Her resilience is extraordinary. It was just a few months ago that her shortness of breath necessitated a trip to the hospital by ambulance. When I arrived a few minutes later, I was informed by a very nice doctor that my mother had stopped breathing on the ride, but that they managed to get her back. I was gently urged to gather the family, those who wanted to see her one more time. One by one, my sister, my nieces and nephews arrived in the middle of the night to see their "Nana" in the emergency room.

The next day she was moved into a regular room.

The day after that, she went home.

A few days after that, she went back to work.

But for the last week Mama has been felled by some mysterious illness. No fever, no aches, no pains, no shortness of breath. She just doesn't feel good.

So she has spent the past week in my spare bedroom, being pampered and primped and waited on hand and foot -- by my husband -- and fighting night and day with me while I try to get her to eat, drink and get out of the bed. I suck at it, though. I'm "mean," she says. He is sweet, she says. I think she's faking, she says. He takes good care of her, she says. And he really does.

It's funny. When Jane was alive, she and Marty fought like crazy. They could hardly stand to be in the same room with each other without screaming and yelling. Neither had the patience for the other.
Now, it's the same with my mother. Rather than get yelled at for doing it wrong, I just let go and let him. It works.

My best Halloween costume ever. Me as Mama. Scary.

I have no idea if this new bout of illness is Mama's last. We don't know what she has or how sick she is. Perhaps she has driven her last drive. Perhaps she has turned her last card.

Probably not.

I know she hasn't fought her last fight.

After a week in our spare bedroom -- Jane's old room -- Mama and I had enough of each other and Marty had enough of us.

So now she is in Baton Rouge, fighting with my sister. But I'm sure she'll be back.

Tuesday, September 8, 2015

Fun at the library... (no really)

Everybody's asking me:

"Well, how is it?"

"How do you like it?"

"How's the new job?"

"Do you like being a librarian?"

"Do you wear those thick, black librarian glasses?"

Miu Miu | Cat eye acetate optical glasses:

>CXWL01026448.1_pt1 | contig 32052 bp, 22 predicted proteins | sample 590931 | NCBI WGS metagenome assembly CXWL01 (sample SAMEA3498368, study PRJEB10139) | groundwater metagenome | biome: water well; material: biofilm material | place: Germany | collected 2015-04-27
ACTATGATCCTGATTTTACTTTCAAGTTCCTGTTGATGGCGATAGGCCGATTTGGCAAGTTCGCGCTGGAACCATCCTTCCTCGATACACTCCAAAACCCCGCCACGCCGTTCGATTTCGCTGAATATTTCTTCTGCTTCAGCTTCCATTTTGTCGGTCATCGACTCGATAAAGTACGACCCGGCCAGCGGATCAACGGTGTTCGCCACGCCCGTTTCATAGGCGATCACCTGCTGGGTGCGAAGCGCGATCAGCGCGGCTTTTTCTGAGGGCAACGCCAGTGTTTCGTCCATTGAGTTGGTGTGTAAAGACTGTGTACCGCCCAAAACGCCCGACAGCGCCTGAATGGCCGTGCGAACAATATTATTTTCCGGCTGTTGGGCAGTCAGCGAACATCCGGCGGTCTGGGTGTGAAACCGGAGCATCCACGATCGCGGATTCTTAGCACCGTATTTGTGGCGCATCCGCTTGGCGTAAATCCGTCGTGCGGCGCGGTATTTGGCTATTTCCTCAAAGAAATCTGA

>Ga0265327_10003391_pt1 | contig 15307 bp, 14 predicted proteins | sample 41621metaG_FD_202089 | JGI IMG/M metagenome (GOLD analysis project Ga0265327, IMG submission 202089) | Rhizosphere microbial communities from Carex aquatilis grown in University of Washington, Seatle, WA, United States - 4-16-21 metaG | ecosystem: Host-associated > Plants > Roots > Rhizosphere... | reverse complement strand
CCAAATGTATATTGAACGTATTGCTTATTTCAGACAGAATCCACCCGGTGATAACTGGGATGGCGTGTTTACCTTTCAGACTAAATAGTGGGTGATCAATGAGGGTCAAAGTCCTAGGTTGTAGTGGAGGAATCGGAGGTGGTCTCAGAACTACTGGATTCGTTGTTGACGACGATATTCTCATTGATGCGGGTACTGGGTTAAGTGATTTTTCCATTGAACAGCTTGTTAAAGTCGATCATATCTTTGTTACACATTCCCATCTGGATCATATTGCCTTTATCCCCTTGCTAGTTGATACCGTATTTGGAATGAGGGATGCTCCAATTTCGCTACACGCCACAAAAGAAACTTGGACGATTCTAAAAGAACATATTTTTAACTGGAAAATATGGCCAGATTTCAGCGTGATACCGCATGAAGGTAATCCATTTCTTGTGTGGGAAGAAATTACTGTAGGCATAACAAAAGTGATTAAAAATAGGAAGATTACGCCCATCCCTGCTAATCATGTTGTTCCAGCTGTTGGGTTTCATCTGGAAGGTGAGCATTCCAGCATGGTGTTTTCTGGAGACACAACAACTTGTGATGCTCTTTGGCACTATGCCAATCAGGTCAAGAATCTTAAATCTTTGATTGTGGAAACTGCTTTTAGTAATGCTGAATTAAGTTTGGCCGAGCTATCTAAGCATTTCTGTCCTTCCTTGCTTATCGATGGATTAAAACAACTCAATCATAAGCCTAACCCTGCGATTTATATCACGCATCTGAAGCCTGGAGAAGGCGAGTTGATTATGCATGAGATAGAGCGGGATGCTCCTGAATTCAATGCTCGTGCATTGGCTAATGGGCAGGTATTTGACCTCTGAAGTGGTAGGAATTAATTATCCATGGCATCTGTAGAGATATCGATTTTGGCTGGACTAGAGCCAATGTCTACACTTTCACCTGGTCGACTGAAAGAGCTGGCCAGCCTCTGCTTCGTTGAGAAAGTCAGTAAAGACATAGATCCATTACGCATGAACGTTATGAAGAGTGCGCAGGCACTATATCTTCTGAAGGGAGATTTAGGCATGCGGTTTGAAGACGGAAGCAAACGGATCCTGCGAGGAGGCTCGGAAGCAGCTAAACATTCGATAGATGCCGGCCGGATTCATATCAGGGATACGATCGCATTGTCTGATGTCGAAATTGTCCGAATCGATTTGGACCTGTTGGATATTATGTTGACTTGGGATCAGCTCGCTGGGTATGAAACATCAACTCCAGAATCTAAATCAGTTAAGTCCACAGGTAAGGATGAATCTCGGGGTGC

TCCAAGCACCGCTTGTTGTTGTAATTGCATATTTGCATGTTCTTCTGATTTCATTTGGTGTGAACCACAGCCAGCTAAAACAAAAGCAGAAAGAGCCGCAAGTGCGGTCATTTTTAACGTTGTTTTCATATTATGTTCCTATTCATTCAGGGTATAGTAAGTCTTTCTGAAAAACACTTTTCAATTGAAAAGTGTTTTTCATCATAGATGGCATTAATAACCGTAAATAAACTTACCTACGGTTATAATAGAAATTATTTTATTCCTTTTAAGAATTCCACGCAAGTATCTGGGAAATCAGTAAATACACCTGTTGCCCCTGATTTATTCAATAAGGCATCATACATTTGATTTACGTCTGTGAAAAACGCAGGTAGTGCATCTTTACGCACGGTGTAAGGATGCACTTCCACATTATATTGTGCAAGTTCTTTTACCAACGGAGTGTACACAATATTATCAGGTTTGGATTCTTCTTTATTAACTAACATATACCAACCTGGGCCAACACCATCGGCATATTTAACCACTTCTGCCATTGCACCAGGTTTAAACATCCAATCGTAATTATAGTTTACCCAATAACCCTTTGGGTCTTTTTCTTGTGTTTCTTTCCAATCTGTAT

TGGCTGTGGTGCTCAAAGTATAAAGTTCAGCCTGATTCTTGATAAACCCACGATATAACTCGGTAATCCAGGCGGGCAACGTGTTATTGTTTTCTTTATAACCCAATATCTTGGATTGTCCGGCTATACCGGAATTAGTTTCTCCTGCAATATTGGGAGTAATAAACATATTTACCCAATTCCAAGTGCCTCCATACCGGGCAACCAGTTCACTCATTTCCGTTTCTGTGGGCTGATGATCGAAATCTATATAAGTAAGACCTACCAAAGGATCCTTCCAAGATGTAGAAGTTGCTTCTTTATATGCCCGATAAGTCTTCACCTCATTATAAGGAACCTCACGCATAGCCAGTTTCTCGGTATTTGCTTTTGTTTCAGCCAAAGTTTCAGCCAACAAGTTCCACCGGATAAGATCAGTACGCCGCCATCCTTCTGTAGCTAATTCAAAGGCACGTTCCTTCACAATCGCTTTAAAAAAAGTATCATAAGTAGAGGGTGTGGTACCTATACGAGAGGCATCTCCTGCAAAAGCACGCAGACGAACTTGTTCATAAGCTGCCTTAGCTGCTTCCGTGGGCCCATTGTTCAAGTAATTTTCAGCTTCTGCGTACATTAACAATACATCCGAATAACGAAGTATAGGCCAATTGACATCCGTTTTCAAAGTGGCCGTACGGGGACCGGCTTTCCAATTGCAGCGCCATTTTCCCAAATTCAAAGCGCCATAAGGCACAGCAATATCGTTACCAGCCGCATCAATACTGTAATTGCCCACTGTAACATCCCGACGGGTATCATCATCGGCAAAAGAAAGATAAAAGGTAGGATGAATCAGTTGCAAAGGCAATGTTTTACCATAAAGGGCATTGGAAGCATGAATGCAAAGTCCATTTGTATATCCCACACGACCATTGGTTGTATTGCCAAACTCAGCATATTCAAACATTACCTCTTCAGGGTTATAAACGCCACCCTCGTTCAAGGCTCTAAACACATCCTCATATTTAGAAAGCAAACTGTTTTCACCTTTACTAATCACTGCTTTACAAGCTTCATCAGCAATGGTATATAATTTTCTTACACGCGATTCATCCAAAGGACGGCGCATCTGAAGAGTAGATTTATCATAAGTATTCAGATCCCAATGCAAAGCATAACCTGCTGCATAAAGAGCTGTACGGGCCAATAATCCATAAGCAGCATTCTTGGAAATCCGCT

But I do really like the job..

It's only been about a month now that I have been working as a part time circulation assistant at our local library (but not the branch closest to me).  In that time I've learned to check books in, check books out, check to see if we have the book you want and where they are located in our massive building. Well, some of them. They do trick me sometimes. But I'm a whiz at issuing library cards.

But I've learned a whole lot more than that, too.

I've learned that print is not dead, despite what I've been told. People do still use the library. A lot. People do still read the printed word on printed paper and not just Smartphones and iPads and Kindles. People do still read books. Lots of them. Some more than others. One of our regular patrons is a rather elderly woman who checks out about two dozen hardbacks and paperbacks about every two weeks. And then she comes back for more.

I've learned that, if our library doesn't have the book you'd like to borrow on our shelves, we can borrow it from somebody else in the state or even elsewhere in the country. In fact, this will be one of my regular duties as I get more acclimated -- borrowing and sending books to libraries both in state and out. It's pretty cool, actually.

Libraries have kept up with the times. We know people do like to read on their Smartphones and tablets. So, yes, you can borrow e-books from the library on your device. No, really. After seeing the amount of money I spent on Kindle books last year, I'm very excited about this.

I''ve learned that youngsters still read books. And not just Harry Potter. The Diary of a Wimpy Kid books are rather popular, as are graphic novels of all types.  And they, too, check out more than one book at a time.

Parents still believe in starting their children to reading young. I've seen parents check out stacks of our picture books to read to their children.

People do enjoy being read to. Even adults. Folks daily check out our audio books so they can "read" while driving, or vacuuming, or bicycling, or doing whatever. One of our regulars is a local police officer who listens to audio books while cruising around town. I found that fascinating.

I'm also fascinated by the fact that Game of Thrones is 27 discs long. Who in the heck has time for that?

But libraries aren't just about books.

I am learning that not everyone has their own computer. Every day dozens of people come to our library to use one of our 10 available desktop computers. People use them for research, to watch movies, to play games, to do resumes, to apply for jobs, to pay their bills, to make things, or just to print. Plus, not everyone has a heavy-duty color printer that can handle 100 pages or more like we do. We also have two laptops available to borrow -- both of which were checked out this week.

But a lot of those folks need help. Luckily, I have a knack for computer stuff and a nephew who taught me very well.

I am learning that people do still enjoy their library. Teenagers will -- and do -- spent their Saturdays there. Dads with kids, moms with kids, families with several kids, just plain folks -- all still use their library. Even on a Saturday when there's college football being played.

I also am learning that I do still love books. Once upon a time, when I was a single, childless and recently-graduated English Major, I had shelves and shelves of books in my apartments. The movers who moved me from Uptown to LaPlace were amazed -- and a little grumpy that they had to box all of them. Once upon a time, I had a lovely home office with shelves and shelves of books -- the Classics, novels, a Stephen King collection, a wonderful Civil War collection, a HUGE sports collection. Then I turned that room into a nursery and gave away lots and lots of books. Then, years later, my mother-in-law moved in and I gave away seven more boxes of books.